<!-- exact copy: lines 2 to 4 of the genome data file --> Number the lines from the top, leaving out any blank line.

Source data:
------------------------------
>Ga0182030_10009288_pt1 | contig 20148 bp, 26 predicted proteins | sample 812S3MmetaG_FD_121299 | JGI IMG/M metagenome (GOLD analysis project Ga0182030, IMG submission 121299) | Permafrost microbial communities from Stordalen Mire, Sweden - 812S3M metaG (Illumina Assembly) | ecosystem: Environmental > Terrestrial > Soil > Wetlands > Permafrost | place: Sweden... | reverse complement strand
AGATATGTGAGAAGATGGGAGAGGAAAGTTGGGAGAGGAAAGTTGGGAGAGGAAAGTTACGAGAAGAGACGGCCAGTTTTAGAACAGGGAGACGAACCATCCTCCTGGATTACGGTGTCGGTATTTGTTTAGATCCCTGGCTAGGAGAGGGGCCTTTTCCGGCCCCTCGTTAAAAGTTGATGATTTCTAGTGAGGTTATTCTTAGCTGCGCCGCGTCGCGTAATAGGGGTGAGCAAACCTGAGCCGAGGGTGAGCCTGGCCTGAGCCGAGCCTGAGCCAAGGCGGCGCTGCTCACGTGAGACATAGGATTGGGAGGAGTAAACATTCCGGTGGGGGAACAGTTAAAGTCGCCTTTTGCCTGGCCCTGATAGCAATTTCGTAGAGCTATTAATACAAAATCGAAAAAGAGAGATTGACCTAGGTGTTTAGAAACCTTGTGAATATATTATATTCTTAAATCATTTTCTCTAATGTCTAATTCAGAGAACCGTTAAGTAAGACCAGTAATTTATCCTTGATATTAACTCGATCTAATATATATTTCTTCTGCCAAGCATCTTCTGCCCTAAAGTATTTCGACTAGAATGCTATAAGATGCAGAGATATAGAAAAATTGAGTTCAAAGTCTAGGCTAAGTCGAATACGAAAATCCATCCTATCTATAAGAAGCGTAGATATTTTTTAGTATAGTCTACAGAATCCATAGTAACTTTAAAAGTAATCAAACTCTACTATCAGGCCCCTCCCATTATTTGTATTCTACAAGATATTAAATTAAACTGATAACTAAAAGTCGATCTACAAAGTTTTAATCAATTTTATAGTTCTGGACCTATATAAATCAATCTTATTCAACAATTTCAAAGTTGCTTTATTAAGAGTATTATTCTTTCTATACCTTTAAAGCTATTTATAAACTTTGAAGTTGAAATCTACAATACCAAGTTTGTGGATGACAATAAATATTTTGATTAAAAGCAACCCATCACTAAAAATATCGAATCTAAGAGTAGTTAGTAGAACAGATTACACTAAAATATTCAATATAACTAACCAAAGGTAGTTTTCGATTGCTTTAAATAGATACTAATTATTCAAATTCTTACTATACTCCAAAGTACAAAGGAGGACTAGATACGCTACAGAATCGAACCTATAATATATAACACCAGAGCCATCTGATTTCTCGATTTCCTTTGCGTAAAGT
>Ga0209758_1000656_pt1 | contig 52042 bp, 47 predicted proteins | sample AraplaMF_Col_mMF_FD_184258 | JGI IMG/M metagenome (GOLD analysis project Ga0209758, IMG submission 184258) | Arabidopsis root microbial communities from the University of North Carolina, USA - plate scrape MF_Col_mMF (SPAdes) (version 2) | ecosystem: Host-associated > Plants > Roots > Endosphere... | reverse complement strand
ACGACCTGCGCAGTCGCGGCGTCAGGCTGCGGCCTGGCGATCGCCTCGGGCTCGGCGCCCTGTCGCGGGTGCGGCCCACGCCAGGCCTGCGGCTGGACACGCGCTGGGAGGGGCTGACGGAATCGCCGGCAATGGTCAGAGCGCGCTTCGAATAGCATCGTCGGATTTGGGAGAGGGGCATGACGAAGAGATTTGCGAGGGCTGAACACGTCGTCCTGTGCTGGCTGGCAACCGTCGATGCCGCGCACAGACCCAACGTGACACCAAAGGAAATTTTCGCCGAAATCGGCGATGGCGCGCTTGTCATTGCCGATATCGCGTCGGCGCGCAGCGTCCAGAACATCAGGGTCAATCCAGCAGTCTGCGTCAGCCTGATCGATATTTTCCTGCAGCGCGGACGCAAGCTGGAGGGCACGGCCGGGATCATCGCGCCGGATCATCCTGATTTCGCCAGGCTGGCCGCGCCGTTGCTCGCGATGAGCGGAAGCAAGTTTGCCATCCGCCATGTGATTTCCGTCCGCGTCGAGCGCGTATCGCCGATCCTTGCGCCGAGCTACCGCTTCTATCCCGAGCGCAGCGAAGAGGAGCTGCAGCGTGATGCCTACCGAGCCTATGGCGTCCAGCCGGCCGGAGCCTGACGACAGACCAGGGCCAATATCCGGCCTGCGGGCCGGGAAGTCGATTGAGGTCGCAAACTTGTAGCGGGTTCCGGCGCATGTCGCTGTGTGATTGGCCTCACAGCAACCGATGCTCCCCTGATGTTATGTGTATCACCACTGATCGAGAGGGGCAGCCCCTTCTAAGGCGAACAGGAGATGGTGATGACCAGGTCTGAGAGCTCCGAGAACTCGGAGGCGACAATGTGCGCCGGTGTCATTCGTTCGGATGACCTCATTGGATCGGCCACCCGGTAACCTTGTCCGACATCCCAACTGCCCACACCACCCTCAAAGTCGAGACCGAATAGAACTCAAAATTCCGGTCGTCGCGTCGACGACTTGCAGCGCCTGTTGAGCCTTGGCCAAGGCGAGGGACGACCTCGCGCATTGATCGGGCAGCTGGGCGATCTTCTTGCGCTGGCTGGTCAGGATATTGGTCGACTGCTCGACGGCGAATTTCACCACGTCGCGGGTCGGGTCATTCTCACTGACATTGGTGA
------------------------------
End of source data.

AGATATGTGAGAAGATGGGAGAGGAAAGTTGGGAGAGGAAAGTTGGGAGAGGAAAGTTACGAGAAGAGACGGCCAGTTTTAGAACAGGGAGACGAACCATCCTCCTGGATTACGGTGTCGGTATTTGTTTAGATCCCTGGCTAGGAGAGGGGCCTTTTCCGGCCCCTCGTTAAAAGTTGATGATTTCTAGTGAGGTTATTCTTAGCTGCGCCGCGTCGCGTAATAGGGGTGAGCAAACCTGAGCCGAGGGTGAGCCTGGCCTGAGCCGAGCCTGAGCCAAGGCGGCGCTGCTCACGTGAGACATAGGATTGGGAGGAGTAAACATTCCGGTGGGGGAACAGTTAAAGTCGCCTTTTGCCTGGCCCTGATAGCAATTTCGTAGAGCTATTAATACAAAATCGAAAAAGAGAGATTGACCTAGGTGTTTAGAAACCTTGTGAATATATTATATTCTTAAATCATTTTCTCTAATGTCTAATTCAGAGAACCGTTAAGTAAGACCAGTAATTTATCCTTGATATTAACTCGATCTAATATATATTTCTTCTGCCAAGCATCTTCTGCCCTAAAGTATTTCGACTAGAATGCTATAAGATGCAGAGATATAGAAAAATTGAGTTCAAAGTCTAGGCTAAGTCGAATACGAAAATCCATCCTATCTATAAGAAGCGTAGATATTTTTTAGTATAGTCTACAGAATCCATAGTAACTTTAAAAGTAATCAAACTCTACTATCAGGCCCCTCCCATTATTTGTATTCTACAAGATATTAAATTAAACTGATAACTAAAAGTCGATCTACAAAGTTTTAATCAATTTTATAGTTCTGGACCTATATAAATCAATCTTATTCAACAATTTCAAAGTTGCTTTATTAAGAGTATTATTCTTTCTATACCTTTAAAGCTATTTATAAACTTTGAAGTTGAAATCTACAATACCAAGTTTGTGGATGACAATAAATATTTTGATTAAAAGCAACCCATCACTAAAAATATCGAATCTAAGAGTAGTTAGTAGAACAGATTACACTAAAATATTCAATATAACTAACCAAAGGTAGTTTTCGATTGCTTTAAATAGATACTAATTATTCAAATTCTTACTATACTCCAAAGTACAAAGGAGGACTAGATACGCTACAGAATCGAACCTATAATATATAACACCAGAGCCATCTGATTTCTCGATTTCCTTTGCGTAAAGT
>Ga0209758_1000656_pt1 | contig 52042 bp, 47 predicted proteins | sample AraplaMF_Col_mMF_FD_184258 | JGI IMG/M metagenome (GOLD analysis project Ga0209758, IMG submission 184258) | Arabidopsis root microbial communities from the University of North Carolina, USA - plate scrape MF_Col_mMF (SPAdes) (version 2) | ecosystem: Host-associated > Plants > Roots > Endosphere... | reverse complement strand
ACGACCTGCGCAGTCGCGGCGTCAGGCTGCGGCCTGGCGATCGCCTCGGGCTCGGCGCCCTGTCGCGGGTGCGGCCCACGCCAGGCCTGCGGCTGGACACGCGCTGGGAGGGGCTGACGGAATCGCCGGCAATGGTCAGAGCGCGCTTCGAATAGCATCGTCGGATTTGGGAGAGGGGCATGACGAAGAGATTTGCGAGGGCTGAACACGTCGTCCTGTGCTGGCTGGCAACCGTCGATGCCGCGCACAGACCCAACGTGACACCAAAGGAAATTTTCGCCGAAATCGGCGATGGCGCGCTTGTCATTGCCGATATCGCGTCGGCGCGCAGCGTCCAGAACATCAGGGTCAATCCAGCAGTCTGCGTCAGCCTGATCGATATTTTCCTGCAGCGCGGACGCAAGCTGGAGGGCACGGCCGGGATCATCGCGCCGGATCATCCTGATTTCGCCAGGCTGGCCGCGCCGTTGCTCGCGATGAGCGGAAGCAAGTTTGCCATCCGCCATGTGATTTCCGTCCGCGTCGAGCGCGTATCGCCGATCCTTGCGCCGAGCTACCGCTTCTATCCCGAGCGCAGCGAAGAGGAGCTGCAGCGTGATGCCTACCGAGCCTATGGCGTCCAGCCGGCCGGAGCCTGACGACAGACCAGGGCCAATATCCGGCCTGCGGGCCGGGAAGTCGATTGAGGTCGCAAACTTGTAGCGGGTTCCGGCGCATGTCGCTGTGTGATTGGCCTCACAGCAACCGATGCTCCCCTGATGTTATGTGTATCACCACTGATCGAGAGGGGCAGCCCCTTCTAAGGCGAACAGGAGATGGTGATGACCAGGTCTGAGAGCTCCGAGAACTCGGAGGCGACAATGTGCGCCGGTGTCATTCGTTCGGATGACCTCATTGGATCGGCCACCCGGTAACCTTGTCCGACATCCCAACTGCCCACACCACCCTCAAAGTCGAGACCGAATAGAACTCAAAATTCCGGTCGTCGCGTCGACGACTTGCAGCGCCTGTTGAGCCTTGGCCAAGGCGAGGGACGACCTCGCGCATTGATCGGGCAGCTGGGCGATCTTCTTGCGCTGGCTGGTCAGGATATTGGTCGACTGCTCGACGGCGAATTTCACCACGTCGCGGGTCGGGTCATTCTCACTGACATTGGTGA